While you're waiting, apply the remover to another section of the furniture. Don't remove any old finish from areas that won't show when the piece has been restored. Once you start working on these surfaces, you're stuck with finishing them. The obvious areas are work enough; leave table bottoms and the insides of drawers alone.
After 30 minutes, remove the foil and do some testing. The treated area should by now look bubbly and cracked. Rub your rubber-gloved finger into a small part of the bubbly area. If you can easily work your way to the bare wood, the remover -- and the old finish -- are ready to be removed.
If you can't easily reach bare wood, wait another ten minutes and try again. Paint remover stops working, for all practical purposes, after 40 minutes. If you can't easily reach bare wood after this time and if you're using a non-wash-away remover, scrape away all the old finish with a wide-bladed putty knife. If you're using a wash-away, rinse off the old remover and as much finish as you can with water. Apply another thick coat of the remover and wait again. Try the finger test again. If it still doesn't work, scrape or wash off all the old gunk you can and apply more remover. Keep doing this until you've reached the bare wood. Be sure to give the remover time to work.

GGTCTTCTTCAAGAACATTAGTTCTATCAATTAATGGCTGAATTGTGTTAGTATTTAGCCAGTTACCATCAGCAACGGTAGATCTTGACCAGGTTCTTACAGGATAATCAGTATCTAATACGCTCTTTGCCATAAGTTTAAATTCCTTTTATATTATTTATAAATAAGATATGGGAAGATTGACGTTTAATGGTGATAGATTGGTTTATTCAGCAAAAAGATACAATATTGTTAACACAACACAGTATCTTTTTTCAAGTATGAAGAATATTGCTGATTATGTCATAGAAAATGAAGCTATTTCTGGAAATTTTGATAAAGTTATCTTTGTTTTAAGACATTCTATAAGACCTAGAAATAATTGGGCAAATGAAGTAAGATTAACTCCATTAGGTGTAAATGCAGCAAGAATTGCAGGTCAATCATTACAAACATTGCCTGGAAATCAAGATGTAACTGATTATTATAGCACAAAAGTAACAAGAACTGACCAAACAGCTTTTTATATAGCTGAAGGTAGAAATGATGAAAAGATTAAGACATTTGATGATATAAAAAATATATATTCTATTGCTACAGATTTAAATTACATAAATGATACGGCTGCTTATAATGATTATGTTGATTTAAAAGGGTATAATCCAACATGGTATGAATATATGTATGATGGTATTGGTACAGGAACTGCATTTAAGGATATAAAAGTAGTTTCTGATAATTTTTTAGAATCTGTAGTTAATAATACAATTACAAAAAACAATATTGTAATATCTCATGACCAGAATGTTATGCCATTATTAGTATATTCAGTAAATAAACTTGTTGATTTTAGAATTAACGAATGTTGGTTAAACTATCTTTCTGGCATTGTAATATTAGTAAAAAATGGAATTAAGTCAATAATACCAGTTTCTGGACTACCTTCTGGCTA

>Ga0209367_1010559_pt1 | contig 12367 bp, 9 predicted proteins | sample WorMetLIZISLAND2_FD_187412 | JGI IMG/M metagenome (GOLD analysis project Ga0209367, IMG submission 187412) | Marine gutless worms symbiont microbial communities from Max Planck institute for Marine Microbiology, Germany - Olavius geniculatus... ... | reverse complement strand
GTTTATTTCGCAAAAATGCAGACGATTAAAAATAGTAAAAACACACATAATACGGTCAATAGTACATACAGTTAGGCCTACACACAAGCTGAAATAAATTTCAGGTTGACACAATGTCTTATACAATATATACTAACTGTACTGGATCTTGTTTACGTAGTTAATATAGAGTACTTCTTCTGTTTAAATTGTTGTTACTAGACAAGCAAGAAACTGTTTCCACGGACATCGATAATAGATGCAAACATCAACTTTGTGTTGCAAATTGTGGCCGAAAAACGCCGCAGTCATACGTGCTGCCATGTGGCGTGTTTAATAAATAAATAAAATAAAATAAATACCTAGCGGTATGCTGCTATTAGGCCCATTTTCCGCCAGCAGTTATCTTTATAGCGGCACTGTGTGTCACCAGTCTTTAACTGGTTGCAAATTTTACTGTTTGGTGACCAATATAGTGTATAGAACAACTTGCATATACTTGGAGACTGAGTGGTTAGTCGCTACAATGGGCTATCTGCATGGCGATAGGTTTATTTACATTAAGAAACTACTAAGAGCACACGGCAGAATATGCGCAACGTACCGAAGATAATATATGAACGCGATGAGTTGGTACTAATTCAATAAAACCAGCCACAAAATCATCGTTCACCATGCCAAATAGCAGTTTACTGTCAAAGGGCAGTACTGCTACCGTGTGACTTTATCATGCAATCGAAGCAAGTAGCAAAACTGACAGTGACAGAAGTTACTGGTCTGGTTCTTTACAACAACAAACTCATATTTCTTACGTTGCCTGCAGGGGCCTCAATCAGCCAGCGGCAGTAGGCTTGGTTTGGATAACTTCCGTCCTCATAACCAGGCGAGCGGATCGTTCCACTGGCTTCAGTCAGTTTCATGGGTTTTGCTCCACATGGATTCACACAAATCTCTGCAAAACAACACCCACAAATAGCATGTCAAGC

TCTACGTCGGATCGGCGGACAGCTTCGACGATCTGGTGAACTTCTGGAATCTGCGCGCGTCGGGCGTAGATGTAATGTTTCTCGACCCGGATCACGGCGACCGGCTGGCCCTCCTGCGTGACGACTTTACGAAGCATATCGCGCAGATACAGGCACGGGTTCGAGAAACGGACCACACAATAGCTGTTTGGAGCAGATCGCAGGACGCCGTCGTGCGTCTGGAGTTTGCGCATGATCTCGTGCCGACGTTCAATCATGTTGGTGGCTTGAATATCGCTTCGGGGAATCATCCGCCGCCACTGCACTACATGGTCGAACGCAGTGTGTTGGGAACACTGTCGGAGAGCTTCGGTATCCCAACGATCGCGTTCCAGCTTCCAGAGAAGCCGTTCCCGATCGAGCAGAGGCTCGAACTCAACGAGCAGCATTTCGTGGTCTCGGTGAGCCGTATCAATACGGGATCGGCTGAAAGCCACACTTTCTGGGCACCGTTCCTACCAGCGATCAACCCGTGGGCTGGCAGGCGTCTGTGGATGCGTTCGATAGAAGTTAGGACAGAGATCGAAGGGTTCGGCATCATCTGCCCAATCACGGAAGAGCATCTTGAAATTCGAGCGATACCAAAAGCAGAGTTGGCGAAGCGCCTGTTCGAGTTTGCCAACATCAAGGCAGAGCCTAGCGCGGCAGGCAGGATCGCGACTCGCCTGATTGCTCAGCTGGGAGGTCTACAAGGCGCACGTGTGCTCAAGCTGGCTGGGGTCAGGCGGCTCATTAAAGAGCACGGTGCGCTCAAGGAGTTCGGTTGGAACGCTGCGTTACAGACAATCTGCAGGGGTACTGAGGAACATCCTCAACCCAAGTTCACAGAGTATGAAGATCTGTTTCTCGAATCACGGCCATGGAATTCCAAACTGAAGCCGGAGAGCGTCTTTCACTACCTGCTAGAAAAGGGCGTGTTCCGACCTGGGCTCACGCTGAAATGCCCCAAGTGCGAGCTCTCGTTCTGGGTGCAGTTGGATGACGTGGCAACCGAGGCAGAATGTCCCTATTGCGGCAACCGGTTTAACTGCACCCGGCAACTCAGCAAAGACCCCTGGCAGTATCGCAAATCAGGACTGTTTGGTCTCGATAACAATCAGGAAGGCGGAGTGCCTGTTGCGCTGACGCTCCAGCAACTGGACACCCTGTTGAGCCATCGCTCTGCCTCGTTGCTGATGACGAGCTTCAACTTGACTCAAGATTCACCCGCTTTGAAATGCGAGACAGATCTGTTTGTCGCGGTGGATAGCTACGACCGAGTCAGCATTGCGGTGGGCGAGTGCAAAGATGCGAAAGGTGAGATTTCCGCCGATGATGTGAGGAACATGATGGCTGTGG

Once the finish is ready for final removal, the technique you use should depend on what kind of product you have chosen. Learn more about final finish removal in the next section.